Crews Clean Californian Coast After Yesterday's Oil Spill

May 20, 2015 3:00 pm | by Associated Press, Christopher Weber | News | Comments

Cleanup crews fanned out today along a stretch of scenic California coastline stained by thousands of gallons of crude oil that spilled from broken pipe and flowed into the Pacific Ocean. The broken onshore pipeline spewed oil down a storm drain and into the ocean for several hours yesterday before it was shut off, creating a slick some four miles long about 20 miles west of Santa Barbara.


Blanket Treats Jaundice in Infants

May 20, 2015 3:00 pm | by Michigan State Univ. | News | Comments

A new medical device that will improve the way infants with jaundice are treated is one step closer to market. The startup, TheraB Medical Products Inc., was developed by university students with the help of $150,000 in funding from Quantum Medical Concepts. TheraB has created the SnugLit Portable Phototherapy Blanket, a wearable swaddle that treats newborn jaundice.


Light-emitting, Transparent Paper Key to Flexible Electronics

May 20, 2015 3:00 pm | by ACS | News | Comments

A new step has been made toward bendable electronics. Scientists have developed the first light-emitting, transparent and flexible paper out of environmentally friendly materials via a simple, suction-filtration method.


Good Soil Can Offset Impacts of Global Warming

May 20, 2015 3:00 pm | by Yale School of Forestry & Environmental Studies | News | Comments

Maintaining a healthy and diverse soil community can buffer natural ecosystems against the damaging impacts of global warming. In a long-term study, researchers showed that small soil animals can limit the effects of climate change, which would otherwise stimulate the loss of carbon from the soil into the atmosphere.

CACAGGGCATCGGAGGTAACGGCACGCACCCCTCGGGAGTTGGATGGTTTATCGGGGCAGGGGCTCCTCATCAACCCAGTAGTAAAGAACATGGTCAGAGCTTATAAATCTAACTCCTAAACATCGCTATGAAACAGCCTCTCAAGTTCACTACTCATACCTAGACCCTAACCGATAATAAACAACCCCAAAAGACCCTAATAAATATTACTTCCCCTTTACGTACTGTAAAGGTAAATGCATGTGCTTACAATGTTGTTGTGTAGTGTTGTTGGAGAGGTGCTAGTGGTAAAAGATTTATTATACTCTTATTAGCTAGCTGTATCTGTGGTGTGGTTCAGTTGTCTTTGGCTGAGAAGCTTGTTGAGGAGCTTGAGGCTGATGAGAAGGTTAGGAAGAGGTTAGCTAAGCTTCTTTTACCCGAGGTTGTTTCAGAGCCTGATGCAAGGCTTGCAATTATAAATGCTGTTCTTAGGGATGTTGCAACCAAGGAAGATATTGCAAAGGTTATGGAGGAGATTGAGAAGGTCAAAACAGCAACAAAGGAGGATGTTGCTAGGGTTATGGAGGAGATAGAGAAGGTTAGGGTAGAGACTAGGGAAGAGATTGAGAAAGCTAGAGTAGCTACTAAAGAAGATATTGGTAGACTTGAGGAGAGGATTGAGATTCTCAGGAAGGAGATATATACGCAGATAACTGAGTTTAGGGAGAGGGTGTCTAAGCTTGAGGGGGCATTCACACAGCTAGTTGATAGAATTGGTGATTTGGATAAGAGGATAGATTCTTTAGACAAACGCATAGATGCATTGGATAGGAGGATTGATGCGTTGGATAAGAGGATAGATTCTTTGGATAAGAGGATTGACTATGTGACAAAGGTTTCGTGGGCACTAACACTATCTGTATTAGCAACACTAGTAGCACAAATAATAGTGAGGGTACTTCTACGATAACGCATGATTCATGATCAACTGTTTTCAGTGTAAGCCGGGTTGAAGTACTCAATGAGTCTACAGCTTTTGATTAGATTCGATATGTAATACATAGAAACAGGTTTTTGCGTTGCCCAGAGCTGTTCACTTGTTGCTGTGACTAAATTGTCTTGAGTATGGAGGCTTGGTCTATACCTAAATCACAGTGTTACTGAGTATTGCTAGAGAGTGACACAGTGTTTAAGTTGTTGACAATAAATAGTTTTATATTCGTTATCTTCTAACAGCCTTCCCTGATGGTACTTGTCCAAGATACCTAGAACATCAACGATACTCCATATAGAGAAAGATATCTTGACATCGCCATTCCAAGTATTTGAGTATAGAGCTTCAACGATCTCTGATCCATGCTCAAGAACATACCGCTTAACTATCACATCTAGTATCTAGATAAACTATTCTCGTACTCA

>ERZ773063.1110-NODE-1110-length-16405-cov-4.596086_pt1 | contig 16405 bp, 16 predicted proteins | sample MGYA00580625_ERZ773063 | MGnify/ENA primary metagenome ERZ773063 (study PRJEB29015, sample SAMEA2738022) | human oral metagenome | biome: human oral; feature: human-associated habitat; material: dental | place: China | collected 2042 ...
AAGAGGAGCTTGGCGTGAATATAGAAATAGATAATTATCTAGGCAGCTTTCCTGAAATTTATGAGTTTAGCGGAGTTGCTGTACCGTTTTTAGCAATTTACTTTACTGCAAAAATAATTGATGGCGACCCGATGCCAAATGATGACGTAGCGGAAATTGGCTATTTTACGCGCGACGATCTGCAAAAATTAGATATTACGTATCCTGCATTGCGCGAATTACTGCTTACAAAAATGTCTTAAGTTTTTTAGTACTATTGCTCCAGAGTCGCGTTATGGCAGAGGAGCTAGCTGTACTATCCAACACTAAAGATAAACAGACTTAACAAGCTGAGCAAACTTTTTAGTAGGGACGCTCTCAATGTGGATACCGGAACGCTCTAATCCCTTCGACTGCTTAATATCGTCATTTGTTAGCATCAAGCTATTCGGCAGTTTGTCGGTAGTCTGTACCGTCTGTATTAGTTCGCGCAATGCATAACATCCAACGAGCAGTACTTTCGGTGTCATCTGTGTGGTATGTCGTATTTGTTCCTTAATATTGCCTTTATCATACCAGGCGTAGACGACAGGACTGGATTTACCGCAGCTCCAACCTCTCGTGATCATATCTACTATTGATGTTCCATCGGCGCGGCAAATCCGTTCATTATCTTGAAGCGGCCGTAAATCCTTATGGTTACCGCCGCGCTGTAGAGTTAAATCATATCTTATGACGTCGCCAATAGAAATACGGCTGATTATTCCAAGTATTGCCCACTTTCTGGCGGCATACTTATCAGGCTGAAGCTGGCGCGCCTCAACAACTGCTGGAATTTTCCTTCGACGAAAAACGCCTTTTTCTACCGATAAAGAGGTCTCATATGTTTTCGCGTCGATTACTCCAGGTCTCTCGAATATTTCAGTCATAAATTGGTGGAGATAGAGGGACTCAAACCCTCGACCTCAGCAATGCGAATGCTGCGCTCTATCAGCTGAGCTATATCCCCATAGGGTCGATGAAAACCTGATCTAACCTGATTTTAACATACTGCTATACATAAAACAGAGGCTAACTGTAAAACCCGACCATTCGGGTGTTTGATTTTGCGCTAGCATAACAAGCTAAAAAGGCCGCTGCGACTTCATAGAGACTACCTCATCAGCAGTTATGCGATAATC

Skipping Meals May Lead to Abdominal Weight Gain

May 20, 2015 3:00 pm | by Ohio State Univ. | News | Comments

A new study in animals suggests that skipping meals sets off a series of metabolic miscues that can result in abdominal weight gain. In the study, mice that ate all of their food as a single meal and fasted the rest of the day developed insulin resistance in their livers. When the liver doesn’t respond to insulin signals telling it to stop producing glucose, that extra sugar in the blood is stored as fat.


T. Rex Autopsy Coming to the Small Screen

May 20, 2015 1:07 pm | by Seth Augenstein, Digital Reporter | News | Comments

The deceased waits on the slab, under the glare of lights. But the corpse is 46 feet long, has a heart 100 times larger than a human’s and sharpened teeth up to a foot long. “T. rex Autopsy” is coming to the small screen, using a reconstructed and anatomically-complete dinosaur.


Obama Warns Climate Change Presents National Security Dangers

May 20, 2015 10:37 am | by Seth Augenstein, Digital Reporter | News | Comments

President Barack Obama has called for action on climate change as a matter of health and environmental necessity for months. Now, he’s casting it as a matter of national security.